The Mennonites Come To Kansas

In the fall of 1874 a Russian farmer, fingering the rich, black earth of central Kansas and gazing out over virgin prairie that stretched as far as his eye could see, predicted that “in three years that ocean of grass will be transformed into an ocean of waving fields of grain.” At the same time a Kansas newspaperman wrote with prophetic insight: “Kansas will be to America what the country of the Black Sea … is now to Europe, her wheat-field.” Both men were doing more than simply peering into a crystal ball. The newspaperman was relying on the reputation of the Mennonite farmers from the steppes of South Russia; the Mennonites were relying on bags of small red kernels, winter-wheat seed they had brought from Russia. And both men were right.

For more than 400 years, the majority of the Mennonites have been people of the soil. Their almost fanatical devotion to farming can be traced back to the Reformation, when their sect was born in Holland and Switzerland as a product of the Anabaptist movement. The Mennonites were the followers of Menno Simons, a Roman Catholic priest who had left the Church. Devoted to the Bible and the doctrine of nonresistance, they became an easy target for every wave of persecution that swept Europe. Catholics, Lutherans, and Reformed Protestants alike turned their antagonism toward these people; and their early history was written in the fires of thousands of martyrdoms.

In the midst of all this conflict, the Mennonites stood like an island of peace, preaching that men should turn the other cheek and resist not their enemies. Forced out of their original homes, these master farmers roamed over Europe seeking the protection of any benevolent prince who would welcome them. At first, in response to the invitation of the Polish and Prussian nobility, they settled by the thousands in the delta of the Vistula River. They seemed to work a special magic with plow and harrow; with their knowledge of dike-building and farming marshy land, they transformed the delta from a swamp to a productive region of rich farms. For 200 years, the Catholic and Lutheran nobility were willing to tolerate an economic asset as valuable as the Mennonites proved to be. But in the end, harassed by their neighbors and fearing the growing militarization of the Prussian state, the Mennonites began to search for another nation which would guarantee them the right to follow their consciences and practice their faith.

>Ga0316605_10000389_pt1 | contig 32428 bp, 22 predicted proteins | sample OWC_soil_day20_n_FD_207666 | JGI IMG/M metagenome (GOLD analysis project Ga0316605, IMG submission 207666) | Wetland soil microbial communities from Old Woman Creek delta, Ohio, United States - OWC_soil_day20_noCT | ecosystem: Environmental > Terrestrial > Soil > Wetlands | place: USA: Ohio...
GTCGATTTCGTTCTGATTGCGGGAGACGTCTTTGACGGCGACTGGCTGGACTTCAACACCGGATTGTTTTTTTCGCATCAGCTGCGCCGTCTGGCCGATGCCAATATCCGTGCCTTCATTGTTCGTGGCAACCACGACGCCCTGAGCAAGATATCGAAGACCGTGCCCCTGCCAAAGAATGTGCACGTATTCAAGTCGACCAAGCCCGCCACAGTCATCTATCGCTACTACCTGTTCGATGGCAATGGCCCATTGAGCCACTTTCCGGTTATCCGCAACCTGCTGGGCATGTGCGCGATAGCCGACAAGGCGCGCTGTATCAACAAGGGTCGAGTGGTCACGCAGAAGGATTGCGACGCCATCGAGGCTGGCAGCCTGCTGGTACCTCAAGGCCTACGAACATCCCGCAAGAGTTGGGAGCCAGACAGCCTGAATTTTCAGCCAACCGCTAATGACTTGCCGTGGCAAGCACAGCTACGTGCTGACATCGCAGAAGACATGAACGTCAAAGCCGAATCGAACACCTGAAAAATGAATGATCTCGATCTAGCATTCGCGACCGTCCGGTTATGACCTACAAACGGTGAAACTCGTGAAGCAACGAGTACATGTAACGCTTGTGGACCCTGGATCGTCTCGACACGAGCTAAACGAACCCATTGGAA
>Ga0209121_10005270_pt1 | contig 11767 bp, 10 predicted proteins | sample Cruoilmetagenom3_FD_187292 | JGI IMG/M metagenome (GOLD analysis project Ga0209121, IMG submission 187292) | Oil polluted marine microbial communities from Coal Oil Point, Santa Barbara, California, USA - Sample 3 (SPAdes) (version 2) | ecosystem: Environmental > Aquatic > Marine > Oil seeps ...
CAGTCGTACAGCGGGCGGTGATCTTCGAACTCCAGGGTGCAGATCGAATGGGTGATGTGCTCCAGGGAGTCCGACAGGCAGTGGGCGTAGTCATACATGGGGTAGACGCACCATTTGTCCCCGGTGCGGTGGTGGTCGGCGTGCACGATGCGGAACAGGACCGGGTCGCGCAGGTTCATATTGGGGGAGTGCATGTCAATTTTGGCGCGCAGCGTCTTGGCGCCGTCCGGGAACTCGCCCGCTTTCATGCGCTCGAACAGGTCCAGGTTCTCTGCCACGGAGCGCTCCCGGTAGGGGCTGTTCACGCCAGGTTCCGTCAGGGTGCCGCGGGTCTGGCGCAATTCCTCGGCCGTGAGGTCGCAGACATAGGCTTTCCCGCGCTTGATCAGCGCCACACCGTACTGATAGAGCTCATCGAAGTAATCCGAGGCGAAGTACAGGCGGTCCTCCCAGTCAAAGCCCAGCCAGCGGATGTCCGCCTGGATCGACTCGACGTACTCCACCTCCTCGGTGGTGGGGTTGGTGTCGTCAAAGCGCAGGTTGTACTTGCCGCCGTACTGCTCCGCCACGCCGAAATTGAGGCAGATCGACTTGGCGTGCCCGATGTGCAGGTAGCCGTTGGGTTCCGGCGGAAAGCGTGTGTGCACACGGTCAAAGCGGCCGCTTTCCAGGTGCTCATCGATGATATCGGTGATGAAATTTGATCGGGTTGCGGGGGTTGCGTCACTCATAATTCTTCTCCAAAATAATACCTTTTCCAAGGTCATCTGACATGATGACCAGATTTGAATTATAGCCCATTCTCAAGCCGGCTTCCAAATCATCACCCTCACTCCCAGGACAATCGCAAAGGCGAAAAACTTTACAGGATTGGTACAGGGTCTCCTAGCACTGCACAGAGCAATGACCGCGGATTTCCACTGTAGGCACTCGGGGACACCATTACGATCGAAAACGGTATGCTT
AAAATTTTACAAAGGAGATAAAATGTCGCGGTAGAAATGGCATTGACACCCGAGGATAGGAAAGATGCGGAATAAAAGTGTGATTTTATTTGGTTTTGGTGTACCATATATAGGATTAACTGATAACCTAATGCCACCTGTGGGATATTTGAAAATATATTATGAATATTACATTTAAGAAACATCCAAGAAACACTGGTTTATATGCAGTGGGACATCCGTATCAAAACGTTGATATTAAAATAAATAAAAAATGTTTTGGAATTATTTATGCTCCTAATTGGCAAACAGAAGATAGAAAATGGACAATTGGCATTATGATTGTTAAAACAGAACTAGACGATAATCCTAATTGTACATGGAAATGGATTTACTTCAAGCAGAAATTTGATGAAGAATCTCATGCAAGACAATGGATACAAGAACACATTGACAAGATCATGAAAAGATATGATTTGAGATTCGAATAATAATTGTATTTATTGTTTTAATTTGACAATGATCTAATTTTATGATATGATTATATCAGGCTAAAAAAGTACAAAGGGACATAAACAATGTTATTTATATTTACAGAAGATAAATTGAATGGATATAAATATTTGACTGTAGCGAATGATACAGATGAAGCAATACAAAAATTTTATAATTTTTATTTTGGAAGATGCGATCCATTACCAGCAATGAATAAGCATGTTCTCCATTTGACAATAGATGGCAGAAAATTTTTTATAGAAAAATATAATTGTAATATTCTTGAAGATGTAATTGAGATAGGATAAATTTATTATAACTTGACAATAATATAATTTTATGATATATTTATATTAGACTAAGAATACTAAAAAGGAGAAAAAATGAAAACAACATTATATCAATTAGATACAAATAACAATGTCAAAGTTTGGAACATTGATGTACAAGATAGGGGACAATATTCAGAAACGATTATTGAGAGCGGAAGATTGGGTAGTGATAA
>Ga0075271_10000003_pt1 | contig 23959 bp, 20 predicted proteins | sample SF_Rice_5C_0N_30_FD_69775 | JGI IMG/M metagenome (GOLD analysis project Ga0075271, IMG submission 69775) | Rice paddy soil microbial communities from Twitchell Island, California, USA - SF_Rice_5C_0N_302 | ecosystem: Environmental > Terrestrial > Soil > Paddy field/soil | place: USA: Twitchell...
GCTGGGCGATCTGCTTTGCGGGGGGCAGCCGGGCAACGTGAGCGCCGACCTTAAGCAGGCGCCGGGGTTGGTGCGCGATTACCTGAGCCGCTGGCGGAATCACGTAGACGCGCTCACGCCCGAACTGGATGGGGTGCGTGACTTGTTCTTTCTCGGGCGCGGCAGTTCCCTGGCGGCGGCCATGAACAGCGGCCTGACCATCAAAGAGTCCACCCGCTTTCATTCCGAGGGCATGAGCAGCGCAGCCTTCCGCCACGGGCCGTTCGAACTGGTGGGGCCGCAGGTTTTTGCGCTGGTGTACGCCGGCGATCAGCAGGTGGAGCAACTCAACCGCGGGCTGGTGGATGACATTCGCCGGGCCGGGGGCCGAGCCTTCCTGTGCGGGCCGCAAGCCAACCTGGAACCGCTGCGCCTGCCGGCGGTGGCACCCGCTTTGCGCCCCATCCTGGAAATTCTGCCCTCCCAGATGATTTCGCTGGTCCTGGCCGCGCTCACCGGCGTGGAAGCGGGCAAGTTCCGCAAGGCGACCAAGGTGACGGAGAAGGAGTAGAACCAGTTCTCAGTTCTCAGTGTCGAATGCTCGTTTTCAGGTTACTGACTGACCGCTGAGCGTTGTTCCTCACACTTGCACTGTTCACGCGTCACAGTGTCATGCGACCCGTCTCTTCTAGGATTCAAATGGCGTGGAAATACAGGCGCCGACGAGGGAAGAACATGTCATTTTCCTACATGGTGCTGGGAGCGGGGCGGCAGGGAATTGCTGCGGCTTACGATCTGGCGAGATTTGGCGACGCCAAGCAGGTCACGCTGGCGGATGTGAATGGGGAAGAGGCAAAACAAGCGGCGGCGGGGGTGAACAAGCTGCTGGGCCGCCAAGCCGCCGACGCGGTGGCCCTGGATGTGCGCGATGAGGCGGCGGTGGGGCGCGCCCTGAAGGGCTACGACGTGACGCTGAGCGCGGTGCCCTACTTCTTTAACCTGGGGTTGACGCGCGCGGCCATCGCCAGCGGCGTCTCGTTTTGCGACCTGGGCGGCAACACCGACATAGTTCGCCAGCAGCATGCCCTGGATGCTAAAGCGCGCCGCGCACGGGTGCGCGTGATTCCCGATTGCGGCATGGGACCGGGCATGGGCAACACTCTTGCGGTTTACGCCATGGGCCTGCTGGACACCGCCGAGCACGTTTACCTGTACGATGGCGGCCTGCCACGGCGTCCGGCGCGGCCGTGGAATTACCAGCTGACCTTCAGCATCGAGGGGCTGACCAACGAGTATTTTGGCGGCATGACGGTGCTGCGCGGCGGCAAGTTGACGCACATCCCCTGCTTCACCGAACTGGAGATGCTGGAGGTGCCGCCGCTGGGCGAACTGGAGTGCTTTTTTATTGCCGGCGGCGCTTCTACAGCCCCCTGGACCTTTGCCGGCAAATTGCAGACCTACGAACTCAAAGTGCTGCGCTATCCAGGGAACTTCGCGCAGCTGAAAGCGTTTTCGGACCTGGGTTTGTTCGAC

Catherine the Great, Empress of Russia and the feminine dynamo who perhaps more than any other person was responsible for transforming Russia into a modern autocratic state, had a solution for the dilemma of the Mennonites. On the southwestern edge of her vast, primitive empire, in the area known as the Ukraine, lay a region of unbroken prairie. Millions of acres of fertile virgin soil lay waiting to be developed along the banks of the Dnieper and along the shores of the Sea of Azov. Around 1786, attracted by the Empress’ liberal terms—free land, religious toleration, exemption from taxes and military service—the Mennonites, along with thousands of other German-speaking immigrants from western Europe, began to settle on the Russian steppes.

They prospered there beyond all expectations. The original 6,000 who came to South Russia had by 1870 increased to 45,000. Hundreds of Mennonite villages dotted the flat tableland of the steppes, and everywhere the trees they had planted grew in profusion.

The bearded, sober Mennonite farmers became models of hard work and farming skill, leading the way in agricultural experimentation. Perhaps their greatest contribution was the development of large-scale wheat production. The traditional fields of soft summer wheat, which had wilted away under a hot sun, were replaced by hard winter wheat. New farming techniques and the expanding markets created by the glowing ports on the Black Sea made wheat the principal product of the Ukraine. Russian wheat captured the European market.